Wondrous Words Wednesday is a weekly meme hosted by Kathy aka Bermuda Onion where we share new (to us) words that we’ve encountered in our reading. Feel free to join in the fun.
THE BODY IN THE SLEIGH by Katherine Hall Page
cormorant - A beautiful child with rosy cheeks -- Rosa rugosa cheeks -- and shiny dark fine hair, like cormorant feathers, escaping from the hooded snowsuit. (p. 3)
cormorant: any of several voracious, totipalmate seabirds of the family Phalacrocoracidae, as Phalacrocorax carbo, of America, Europe, and Asia, having a long neck and a distensible pouch under the bill for holding captured fish, used in China for catching fish.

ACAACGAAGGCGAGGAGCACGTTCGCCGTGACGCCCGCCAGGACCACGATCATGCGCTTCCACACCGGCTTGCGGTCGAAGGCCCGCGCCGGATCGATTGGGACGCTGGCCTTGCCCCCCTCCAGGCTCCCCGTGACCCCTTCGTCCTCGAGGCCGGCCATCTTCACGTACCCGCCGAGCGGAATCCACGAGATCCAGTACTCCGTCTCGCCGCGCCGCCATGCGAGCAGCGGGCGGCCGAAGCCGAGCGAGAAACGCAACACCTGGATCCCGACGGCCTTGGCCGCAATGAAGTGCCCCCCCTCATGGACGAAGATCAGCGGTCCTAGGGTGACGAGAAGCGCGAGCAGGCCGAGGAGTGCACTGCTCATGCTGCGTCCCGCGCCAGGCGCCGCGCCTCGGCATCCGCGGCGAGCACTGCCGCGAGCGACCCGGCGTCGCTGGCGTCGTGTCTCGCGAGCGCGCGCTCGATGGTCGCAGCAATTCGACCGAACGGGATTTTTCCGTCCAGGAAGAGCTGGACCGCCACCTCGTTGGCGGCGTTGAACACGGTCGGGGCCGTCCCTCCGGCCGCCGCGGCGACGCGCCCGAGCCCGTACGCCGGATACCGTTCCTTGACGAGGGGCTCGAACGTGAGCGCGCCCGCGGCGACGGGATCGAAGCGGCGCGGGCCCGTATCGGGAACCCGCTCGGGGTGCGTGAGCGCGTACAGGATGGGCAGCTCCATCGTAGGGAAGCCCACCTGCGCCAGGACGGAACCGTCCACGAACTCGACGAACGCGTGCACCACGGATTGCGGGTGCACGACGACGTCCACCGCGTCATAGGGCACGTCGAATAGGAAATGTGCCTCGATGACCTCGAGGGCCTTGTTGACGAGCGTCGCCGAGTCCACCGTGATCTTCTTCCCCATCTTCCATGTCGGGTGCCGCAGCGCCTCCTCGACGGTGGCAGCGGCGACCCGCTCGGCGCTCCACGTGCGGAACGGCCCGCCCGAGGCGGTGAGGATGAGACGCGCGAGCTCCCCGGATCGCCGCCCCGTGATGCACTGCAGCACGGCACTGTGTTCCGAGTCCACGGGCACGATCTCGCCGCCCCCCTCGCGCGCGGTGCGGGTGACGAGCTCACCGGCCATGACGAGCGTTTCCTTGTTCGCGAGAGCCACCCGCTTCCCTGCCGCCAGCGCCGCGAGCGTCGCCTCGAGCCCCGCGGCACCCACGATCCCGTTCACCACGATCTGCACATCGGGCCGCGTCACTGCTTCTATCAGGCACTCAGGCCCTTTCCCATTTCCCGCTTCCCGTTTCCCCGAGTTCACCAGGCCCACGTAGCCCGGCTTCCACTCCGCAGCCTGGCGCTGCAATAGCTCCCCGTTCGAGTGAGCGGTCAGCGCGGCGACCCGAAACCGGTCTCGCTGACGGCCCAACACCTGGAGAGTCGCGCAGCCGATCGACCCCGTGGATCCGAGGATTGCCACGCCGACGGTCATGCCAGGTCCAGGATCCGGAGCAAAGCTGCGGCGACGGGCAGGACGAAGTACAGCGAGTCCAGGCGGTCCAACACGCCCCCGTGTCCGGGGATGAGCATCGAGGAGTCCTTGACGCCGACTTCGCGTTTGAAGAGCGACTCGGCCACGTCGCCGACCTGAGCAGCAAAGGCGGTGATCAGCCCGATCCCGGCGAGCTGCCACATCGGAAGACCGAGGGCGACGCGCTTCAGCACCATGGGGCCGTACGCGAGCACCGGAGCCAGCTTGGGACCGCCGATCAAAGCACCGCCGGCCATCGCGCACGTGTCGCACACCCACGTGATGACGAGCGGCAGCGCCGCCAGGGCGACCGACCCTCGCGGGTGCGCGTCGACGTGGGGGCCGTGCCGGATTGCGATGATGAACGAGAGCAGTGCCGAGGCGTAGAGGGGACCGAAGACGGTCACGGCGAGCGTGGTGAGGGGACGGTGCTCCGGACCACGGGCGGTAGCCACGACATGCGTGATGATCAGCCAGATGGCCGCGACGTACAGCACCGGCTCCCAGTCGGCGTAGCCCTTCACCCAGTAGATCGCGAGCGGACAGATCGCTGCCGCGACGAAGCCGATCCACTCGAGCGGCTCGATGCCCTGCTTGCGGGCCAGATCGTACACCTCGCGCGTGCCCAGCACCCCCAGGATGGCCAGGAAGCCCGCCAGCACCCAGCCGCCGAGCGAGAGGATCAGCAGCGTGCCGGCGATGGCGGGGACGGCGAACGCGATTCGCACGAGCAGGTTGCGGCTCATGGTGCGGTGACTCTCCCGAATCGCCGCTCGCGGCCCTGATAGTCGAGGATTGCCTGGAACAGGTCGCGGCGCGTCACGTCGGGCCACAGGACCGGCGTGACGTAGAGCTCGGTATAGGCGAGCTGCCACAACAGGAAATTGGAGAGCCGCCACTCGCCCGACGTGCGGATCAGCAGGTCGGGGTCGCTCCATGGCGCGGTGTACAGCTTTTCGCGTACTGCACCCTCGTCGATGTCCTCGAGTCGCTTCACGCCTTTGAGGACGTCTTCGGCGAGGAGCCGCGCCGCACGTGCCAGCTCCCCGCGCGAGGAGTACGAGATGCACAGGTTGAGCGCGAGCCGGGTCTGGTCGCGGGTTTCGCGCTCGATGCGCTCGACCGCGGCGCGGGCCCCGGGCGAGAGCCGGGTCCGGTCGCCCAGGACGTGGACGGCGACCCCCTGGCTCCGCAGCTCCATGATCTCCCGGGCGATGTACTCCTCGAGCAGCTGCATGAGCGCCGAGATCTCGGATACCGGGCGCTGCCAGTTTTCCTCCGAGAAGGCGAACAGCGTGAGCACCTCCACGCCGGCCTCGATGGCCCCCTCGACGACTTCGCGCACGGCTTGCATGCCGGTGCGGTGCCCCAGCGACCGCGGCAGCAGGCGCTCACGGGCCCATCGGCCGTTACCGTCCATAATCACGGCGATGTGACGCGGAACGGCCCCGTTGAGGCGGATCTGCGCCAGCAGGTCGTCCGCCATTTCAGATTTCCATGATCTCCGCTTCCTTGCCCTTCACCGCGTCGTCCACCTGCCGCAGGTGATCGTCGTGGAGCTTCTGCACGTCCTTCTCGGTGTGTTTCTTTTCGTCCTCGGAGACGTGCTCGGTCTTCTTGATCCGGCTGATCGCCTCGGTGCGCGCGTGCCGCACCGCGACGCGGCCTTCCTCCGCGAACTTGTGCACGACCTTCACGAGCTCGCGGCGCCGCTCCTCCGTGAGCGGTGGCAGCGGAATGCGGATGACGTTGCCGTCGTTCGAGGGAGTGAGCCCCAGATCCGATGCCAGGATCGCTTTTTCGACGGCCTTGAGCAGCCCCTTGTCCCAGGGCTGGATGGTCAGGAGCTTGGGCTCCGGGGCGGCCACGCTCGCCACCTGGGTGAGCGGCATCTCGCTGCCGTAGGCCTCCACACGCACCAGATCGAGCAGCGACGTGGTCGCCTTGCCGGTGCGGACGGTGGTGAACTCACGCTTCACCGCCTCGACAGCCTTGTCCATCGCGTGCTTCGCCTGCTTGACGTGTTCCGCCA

rennet - Every time she added the rennet and returned the next day to her curds and whey, she was as pleased at the way nature worked as she had been the first time. (p. 206)
rennet: a preparation or extract of the rennet (the lining membrane of the fourth stomach of a calf or of the stomach of certain other young animals) membrane, used to curdle milk, as in making cheese, junket, etc.
LADY VERNON AND HER DAUGHTER by Jane Rubino and Caitlen Rubino-Bradway
turbot - The fishmonger, who kept a stew pond, had sent a supply of whitebait only that morning (Vernon having an insatiable appetite for delicacy), and Frederica repressed a smile as she determined that the portion of turbot was insufficient for twelve, so her uncle must sacrifice his private indulgence to hospitality. (p. 195)
turbot: a European flatfish, Psetta maxima, having a diamond-shaped body: valued as a food fish.
What new words did you discover this week?